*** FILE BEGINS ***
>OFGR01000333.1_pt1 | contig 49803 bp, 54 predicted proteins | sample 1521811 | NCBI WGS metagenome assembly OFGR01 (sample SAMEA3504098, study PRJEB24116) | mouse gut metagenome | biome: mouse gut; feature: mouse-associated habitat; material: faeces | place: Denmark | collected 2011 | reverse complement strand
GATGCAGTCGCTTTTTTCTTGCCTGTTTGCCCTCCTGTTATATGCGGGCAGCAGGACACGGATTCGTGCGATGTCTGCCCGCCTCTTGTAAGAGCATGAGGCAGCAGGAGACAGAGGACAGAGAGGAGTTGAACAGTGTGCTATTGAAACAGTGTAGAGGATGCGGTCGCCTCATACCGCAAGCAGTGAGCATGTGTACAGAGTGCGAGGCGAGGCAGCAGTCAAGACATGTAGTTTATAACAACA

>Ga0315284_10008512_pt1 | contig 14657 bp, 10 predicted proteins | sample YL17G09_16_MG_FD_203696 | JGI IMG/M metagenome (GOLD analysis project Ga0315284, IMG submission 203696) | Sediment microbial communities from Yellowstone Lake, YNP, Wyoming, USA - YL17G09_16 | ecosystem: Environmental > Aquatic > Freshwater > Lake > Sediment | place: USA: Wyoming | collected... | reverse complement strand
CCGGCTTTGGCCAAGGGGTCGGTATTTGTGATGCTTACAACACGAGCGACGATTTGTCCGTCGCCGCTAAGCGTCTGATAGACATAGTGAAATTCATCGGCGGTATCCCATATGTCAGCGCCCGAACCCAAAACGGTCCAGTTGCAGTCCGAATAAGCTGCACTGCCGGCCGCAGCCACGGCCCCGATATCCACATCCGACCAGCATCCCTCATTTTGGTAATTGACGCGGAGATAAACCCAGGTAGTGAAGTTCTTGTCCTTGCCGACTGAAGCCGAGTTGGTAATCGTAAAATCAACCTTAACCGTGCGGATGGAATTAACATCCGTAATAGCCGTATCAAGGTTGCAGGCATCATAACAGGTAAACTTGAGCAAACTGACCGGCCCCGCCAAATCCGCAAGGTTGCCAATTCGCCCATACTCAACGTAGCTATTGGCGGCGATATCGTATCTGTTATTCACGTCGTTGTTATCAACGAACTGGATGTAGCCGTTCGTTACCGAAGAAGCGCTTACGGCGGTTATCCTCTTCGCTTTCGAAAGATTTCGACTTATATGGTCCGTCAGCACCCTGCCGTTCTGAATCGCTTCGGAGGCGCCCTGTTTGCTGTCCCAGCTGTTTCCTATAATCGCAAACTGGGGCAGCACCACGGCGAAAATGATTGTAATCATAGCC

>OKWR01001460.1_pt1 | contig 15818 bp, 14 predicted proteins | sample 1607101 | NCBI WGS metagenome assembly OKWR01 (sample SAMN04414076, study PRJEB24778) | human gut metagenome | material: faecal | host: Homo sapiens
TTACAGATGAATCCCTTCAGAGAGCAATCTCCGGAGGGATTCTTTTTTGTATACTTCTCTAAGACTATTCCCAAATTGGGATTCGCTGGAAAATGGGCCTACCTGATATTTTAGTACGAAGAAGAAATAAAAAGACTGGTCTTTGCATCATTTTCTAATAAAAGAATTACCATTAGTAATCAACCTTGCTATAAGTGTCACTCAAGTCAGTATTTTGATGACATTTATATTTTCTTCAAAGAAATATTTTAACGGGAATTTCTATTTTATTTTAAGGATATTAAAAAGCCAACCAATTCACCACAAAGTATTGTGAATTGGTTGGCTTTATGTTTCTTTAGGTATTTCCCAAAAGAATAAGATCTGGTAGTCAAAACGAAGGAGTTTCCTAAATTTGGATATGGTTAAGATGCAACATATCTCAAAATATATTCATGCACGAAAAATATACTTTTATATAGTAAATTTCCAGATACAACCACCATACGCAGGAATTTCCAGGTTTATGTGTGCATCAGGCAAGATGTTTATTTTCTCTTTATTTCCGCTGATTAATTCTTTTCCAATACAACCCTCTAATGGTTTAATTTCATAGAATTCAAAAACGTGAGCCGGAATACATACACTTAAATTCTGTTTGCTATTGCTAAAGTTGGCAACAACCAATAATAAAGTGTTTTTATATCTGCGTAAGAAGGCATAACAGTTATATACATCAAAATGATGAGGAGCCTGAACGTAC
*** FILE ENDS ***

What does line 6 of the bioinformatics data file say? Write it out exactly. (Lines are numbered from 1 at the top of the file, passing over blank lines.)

TTACAGATGAATCCCTTCAGAGAGCAATCTCCGGAGGGATTCTTTTTTGTATACTTCTCTAAGACTATTCCCAAATTGGGATTCGCTGGAAAATGGGCCTACCTGATATTTTAGTACGAAGAAGAAATAAAAAGACTGGTCTTTGCATCATTTTCTAATAAAAGAATTACCATTAGTAATCAACCTTGCTATAAGTGTCACTCAAGTCAGTATTTTGATGACATTTATATTTTCTTCAAAGAAATATTTTAACGGGAATTTCTATTTTATTTTAAGGATATTAAAAAGCCAACCAATTCACCACAAAGTATTGTGAATTGGTTGGCTTTATGTTTCTTTAGGTATTTCCCAAAAGAATAAGATCTGGTAGTCAAAACGAAGGAGTTTCCTAAATTTGGATATGGTTAAGATGCAACATATCTCAAAATATATTCATGCACGAAAAATATACTTTTATATAGTAAATTTCCAGATACAACCACCATACGCAGGAATTTCCAGGTTTATGTGTGCATCAGGCAAGATGTTTATTTTCTCTTTATTTCCGCTGATTAATTCTTTTCCAATACAACCCTCTAATGGTTTAATTTCATAGAATTCAAAAACGTGAGCCGGAATACATACACTTAAATTCTGTTTGCTATTGCTAAAGTTGGCAACAACCAATAATAAAGTGTTTTTATATCTGCGTAAGAAGGCATAACAGTTATATACATCAAAATGATGAGGAGCCTGAACGTAC